Such is the high regard with which they have been held in cultural circles that the Japanese government designated both Yachiyo V and her grandmother, Yachiyo IV as National Living Treasures in acknowledgement of their outstanding contributions to the nation’s cultural repository, thereby joining an eminent coterie of traditional performing artists officially recognized as guardians of important intangible cultural properties. As of 2023, some 1400 individuals have been awarded with this life-long title. Honorees receive a one-time stipend from the Japanese government in an attempt to help them focus on their art. By accolading these individual practitioners, the government aspires to preserve and transmit indigenous artforms to future generations; not only are they honoured as talented personalities per se but equally as repositories of cultural knowledge and a savoir-faire that might otherwise die out.
Kyomai has constantly been embedded in Kyoto’s communal fabric and notably linked with the Gion quarter, the epicentre of the city’s bustling nightlife. Ever since the Edo period, Gion has been a colourful entertainment quarter where Kyotoites gather to partake of local delicacies and alcoholic beverages and enjoy being entertained by geiko, the term for geisha in the Kyoto dialect. Like the denizens of Japan’s erstwhile capital, Kyomai practitioners don’t gravitate toward explicit expression. Rather, they tend to quietly convey their feelings, at once embodying womanly tenacity and feminine tenderness. With simple, unpretentious movements, their dance is subtly suggestive. Fundamentally, it involves the dancer properly applying strength to her abdomen, thereby anchoring the body’s centre of gravity and enabling the upper part of her body to eloquently trace lines and sculpt the air. While a Kyomai dancer must harmoniously synchronise the movements of her arms, hands, feet and neck, the dance’s essence lies in her portraying her most profound thoughts and emotions with a minimum of means and without resorting to clichéd facial expressions or stereotypical gestures or poses.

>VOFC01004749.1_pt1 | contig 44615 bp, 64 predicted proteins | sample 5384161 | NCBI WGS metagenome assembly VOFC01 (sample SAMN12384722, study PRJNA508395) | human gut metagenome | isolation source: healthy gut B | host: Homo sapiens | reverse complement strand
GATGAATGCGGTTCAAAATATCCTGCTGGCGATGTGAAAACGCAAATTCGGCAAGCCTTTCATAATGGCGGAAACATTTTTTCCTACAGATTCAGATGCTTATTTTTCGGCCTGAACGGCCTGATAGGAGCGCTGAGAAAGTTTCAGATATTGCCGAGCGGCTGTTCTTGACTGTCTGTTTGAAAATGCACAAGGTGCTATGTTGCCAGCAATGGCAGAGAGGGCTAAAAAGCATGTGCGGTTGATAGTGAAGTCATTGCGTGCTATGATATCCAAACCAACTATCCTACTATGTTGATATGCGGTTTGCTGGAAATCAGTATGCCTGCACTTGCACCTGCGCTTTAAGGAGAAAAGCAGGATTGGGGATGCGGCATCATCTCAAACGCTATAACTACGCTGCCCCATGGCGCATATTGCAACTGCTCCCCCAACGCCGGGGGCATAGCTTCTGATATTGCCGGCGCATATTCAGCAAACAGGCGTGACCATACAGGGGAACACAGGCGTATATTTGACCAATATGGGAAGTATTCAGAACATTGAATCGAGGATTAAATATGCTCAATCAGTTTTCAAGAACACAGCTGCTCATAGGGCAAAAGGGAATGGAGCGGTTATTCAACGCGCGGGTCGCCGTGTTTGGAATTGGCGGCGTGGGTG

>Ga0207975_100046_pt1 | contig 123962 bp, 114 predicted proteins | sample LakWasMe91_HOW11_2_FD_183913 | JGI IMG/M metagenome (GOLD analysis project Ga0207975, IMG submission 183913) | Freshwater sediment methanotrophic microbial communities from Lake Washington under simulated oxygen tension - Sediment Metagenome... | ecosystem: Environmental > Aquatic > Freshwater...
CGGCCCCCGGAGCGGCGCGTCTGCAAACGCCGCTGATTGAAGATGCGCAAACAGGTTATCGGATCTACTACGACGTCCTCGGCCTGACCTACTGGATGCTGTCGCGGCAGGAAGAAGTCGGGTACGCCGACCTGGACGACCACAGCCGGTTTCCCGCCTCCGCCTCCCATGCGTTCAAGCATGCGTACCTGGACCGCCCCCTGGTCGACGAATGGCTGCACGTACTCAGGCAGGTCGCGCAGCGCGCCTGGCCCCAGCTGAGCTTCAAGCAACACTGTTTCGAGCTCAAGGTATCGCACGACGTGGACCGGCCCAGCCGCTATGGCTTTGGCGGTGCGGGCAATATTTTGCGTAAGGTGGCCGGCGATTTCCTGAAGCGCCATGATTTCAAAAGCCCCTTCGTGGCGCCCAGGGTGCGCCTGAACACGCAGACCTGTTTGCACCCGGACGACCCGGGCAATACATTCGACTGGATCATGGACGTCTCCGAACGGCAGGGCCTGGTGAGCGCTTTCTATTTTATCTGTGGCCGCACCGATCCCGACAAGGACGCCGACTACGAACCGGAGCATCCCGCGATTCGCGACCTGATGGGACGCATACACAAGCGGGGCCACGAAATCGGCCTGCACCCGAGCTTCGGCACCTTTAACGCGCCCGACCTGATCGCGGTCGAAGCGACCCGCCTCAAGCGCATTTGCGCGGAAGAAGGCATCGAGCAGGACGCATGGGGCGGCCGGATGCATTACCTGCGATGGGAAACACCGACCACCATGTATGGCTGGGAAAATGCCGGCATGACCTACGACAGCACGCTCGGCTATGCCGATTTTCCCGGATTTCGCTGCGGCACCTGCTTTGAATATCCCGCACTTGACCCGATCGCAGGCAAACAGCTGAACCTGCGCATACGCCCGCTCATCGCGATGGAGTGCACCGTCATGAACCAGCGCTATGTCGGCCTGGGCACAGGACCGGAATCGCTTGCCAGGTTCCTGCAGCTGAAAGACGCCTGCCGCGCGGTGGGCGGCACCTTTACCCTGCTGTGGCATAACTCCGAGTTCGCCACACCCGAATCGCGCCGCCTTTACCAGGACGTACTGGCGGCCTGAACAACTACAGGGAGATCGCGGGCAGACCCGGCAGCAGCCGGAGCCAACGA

The enduring urban myth that Geisha are linked with the sex industry has been fuelled by the widespread use of the term “geesha girl” which came into vogue during the immediate post-war years as Allied sailors and military personnel first came into contact with Japanese life. Bandied about ever since, it morphed into a sweeping generalisation about female workers in Japan’s nightlife sector, ultimately becoming a byword for a prostitute or a cabaret hostess.